Rabbi Shlomo Köves has given a lengthy radio interview on Hungarian radio station Klubradio about the currently forming new concept of the House of Fates and about the relationship between the various Jewish organizations.
The main message of the House of Fates has to be the underlying responsibility of human decisions, may it be big or small, for there is immense weight that each human decision carries. I believe this message has much relevance even to today’s society – explained rabbi Köves in an interview last Thursday in the morning show of the talk and opinion radio, Klubradio.
The leader of the Unified Hungarian Jewish Congregations, EMIH in short, highlighted, that the aim of the museum is that every visitor should feel some sort of personal relevance. The first concept was created in 2013 by historian Maria Schmidt but due to much controversy and turmoil, now it is being replaced by a new concept developed by an international team of experts of this very sensitive field.
After taking over the project, the first step was to put together a team of respected professionals, among whom there are museologists, Holocaust experts, all with previous experience in creating Holocaust museums and memorials around the globe.
The team is led by professor Yitzchak Mais, formerely of Yad Vashem, where he served as chief historian for over twenty years and by professor David Marwell, former director of the Holocaust Museum of New York. Also key member of the team is Israeli historian Esther Farbstein who just recently published a two volume book about the history of the Hungarian Holocaust.
Very soon a group of Hungarian historians and other professionals will be assembled as next step in the project. The new concept was approved recently by the Hungarian Government and will soon be presented to the International Holocaust Remembrance Alliance (IRHA) and to various distinguished civil organizations. Along with this, there is a team of 10 Hungarian historians, who work on gathering supporting materials and items for the various exhibitions.
„We work with people who not only are experts in the field of the history of the Holocaust, but who are also experts in creating the right environment for being able to credibly tell the story to various age groups as well”
– explained Rabbi Köves, who believes that it will take at least a year or a year-and-a-half, once the concept is created, to start working on the actual exhibition material.
The main target audience of the museum is high school aged children.
When designing the new concept, a thorough research has been conducted among high school aged children about their cognitive and emotional knowledge and relationship the biggest tragedy of the 20th century. This research was conducted by educational expert Szabolcs Szunyogh, who has broad experience in the field.
There will also be various focus group researches conducted in the coming months to be able to set the base themes so that it will be relevant to every visitor regardless of their age group and background. Also it is important to be able to convey the core messages to everyone, whether their visitation is for a short fifty minutes or a longer three hours.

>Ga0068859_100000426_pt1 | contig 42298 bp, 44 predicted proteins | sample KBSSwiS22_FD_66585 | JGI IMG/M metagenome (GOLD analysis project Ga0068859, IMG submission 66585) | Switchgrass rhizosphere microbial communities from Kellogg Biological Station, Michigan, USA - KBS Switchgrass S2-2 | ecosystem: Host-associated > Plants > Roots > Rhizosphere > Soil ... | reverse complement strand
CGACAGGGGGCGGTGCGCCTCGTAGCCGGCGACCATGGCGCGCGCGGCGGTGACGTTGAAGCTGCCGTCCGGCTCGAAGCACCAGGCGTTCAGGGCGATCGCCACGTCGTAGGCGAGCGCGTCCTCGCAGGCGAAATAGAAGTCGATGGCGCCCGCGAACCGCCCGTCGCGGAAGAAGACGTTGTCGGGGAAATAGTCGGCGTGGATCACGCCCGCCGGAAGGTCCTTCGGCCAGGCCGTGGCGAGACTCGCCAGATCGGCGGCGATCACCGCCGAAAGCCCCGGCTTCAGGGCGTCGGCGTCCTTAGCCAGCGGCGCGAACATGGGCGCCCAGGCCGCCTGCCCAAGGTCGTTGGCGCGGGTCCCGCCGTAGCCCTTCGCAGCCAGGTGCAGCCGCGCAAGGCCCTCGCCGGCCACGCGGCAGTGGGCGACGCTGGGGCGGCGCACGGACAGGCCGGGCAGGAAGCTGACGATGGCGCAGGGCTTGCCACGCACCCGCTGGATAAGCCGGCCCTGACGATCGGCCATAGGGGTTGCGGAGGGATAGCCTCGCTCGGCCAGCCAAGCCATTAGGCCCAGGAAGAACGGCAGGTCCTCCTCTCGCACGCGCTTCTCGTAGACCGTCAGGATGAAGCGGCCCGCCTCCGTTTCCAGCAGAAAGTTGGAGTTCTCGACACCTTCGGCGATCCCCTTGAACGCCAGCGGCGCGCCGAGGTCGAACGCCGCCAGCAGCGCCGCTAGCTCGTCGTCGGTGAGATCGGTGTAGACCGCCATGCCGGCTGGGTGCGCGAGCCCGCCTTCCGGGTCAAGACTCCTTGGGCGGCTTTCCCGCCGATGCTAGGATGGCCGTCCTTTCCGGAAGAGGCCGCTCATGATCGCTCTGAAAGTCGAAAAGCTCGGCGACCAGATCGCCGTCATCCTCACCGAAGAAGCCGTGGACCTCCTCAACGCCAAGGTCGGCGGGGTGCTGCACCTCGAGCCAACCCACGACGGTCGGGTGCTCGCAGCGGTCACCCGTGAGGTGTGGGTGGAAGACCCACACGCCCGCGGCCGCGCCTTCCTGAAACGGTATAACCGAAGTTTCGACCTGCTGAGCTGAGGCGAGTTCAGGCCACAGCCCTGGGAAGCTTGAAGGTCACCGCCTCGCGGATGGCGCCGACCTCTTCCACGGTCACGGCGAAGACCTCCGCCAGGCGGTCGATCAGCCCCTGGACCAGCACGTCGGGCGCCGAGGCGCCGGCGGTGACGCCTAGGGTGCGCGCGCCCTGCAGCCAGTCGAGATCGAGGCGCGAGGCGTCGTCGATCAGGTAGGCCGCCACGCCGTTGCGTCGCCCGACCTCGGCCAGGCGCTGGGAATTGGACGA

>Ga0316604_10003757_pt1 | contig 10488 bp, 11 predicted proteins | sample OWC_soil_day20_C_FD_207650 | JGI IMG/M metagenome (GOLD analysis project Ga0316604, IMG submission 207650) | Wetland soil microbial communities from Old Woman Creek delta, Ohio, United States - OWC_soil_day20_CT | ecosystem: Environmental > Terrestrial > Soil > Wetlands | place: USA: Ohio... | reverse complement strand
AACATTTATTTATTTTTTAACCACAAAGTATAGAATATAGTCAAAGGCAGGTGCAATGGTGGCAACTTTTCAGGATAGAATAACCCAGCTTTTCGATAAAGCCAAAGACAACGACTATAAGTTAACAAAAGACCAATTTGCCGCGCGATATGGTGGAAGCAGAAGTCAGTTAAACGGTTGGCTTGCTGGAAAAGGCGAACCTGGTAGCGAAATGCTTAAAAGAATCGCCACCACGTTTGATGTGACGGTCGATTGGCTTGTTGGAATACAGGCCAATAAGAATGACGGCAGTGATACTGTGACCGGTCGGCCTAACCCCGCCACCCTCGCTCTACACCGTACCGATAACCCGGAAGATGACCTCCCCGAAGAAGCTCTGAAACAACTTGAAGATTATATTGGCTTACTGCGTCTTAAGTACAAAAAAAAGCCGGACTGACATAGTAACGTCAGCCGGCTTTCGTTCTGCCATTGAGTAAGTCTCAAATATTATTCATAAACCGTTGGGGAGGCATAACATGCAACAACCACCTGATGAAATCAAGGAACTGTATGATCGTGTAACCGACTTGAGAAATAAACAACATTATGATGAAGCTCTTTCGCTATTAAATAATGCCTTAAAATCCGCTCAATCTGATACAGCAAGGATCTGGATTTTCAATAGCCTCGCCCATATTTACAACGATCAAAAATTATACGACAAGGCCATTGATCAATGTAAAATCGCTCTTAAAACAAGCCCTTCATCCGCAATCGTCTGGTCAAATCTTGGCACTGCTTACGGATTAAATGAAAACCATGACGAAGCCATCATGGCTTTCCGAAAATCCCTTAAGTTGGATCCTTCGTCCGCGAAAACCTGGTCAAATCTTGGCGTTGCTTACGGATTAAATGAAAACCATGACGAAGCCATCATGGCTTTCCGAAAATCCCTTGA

Rabbi Köves also emphasized that, when presenting the horrors of this genocide, it is extremely important to convey the message of human responsibility and the fact that
the destruction of Hungarian Jewry is not only a loss the Jewish nation as a whole, but also a great loss and a national tragedy of Hungary, as a country.
He explained that the Holocaust will be put in a historical context, starting from the year 1867, with the start of the emancipation, followed the “golden era” of Hungarian Jewry and the rise of antisemitism in the beginning of the 20th century.
The exhibition will present the broader European landscape of Jewish life and the wake of antisemitism on the continent as well as the “uniquely” Hungarian “phenomena” of the Holocaust, such as the forced labor batallions and the Hungarian children’s barracks in Auschwitz, all presented along with personal memoirs of survivors of the tragedy.
When answering the question of the role and the influence of the Hungarian Government, Rabbi Köves stated, that although the Hungarian Government has given over the museum to the Jewish community, it is and will take active part in financing the creation of the House of Fates museum.
Köves believes, that international examples support the notion, that the best possible arrangement, even from the viewpoint of the majority population, is when the Jewish community gets to tell its own story. This ensures the credible and historically accurate presentation of this horrific event.
„I firmly believe, that a museum cannot be an exclusive museum of only one of the Jewish communities”
– stated Köves, while he also highlighted that EMIH has initiated talks with Mazsihisz, the largest Jewish community organization regarding the project for he believes that it is the highest responsibility of any leader of any Jewish organization to rise above disagreements and differing world views when it comes to projects as important as the House of Fates.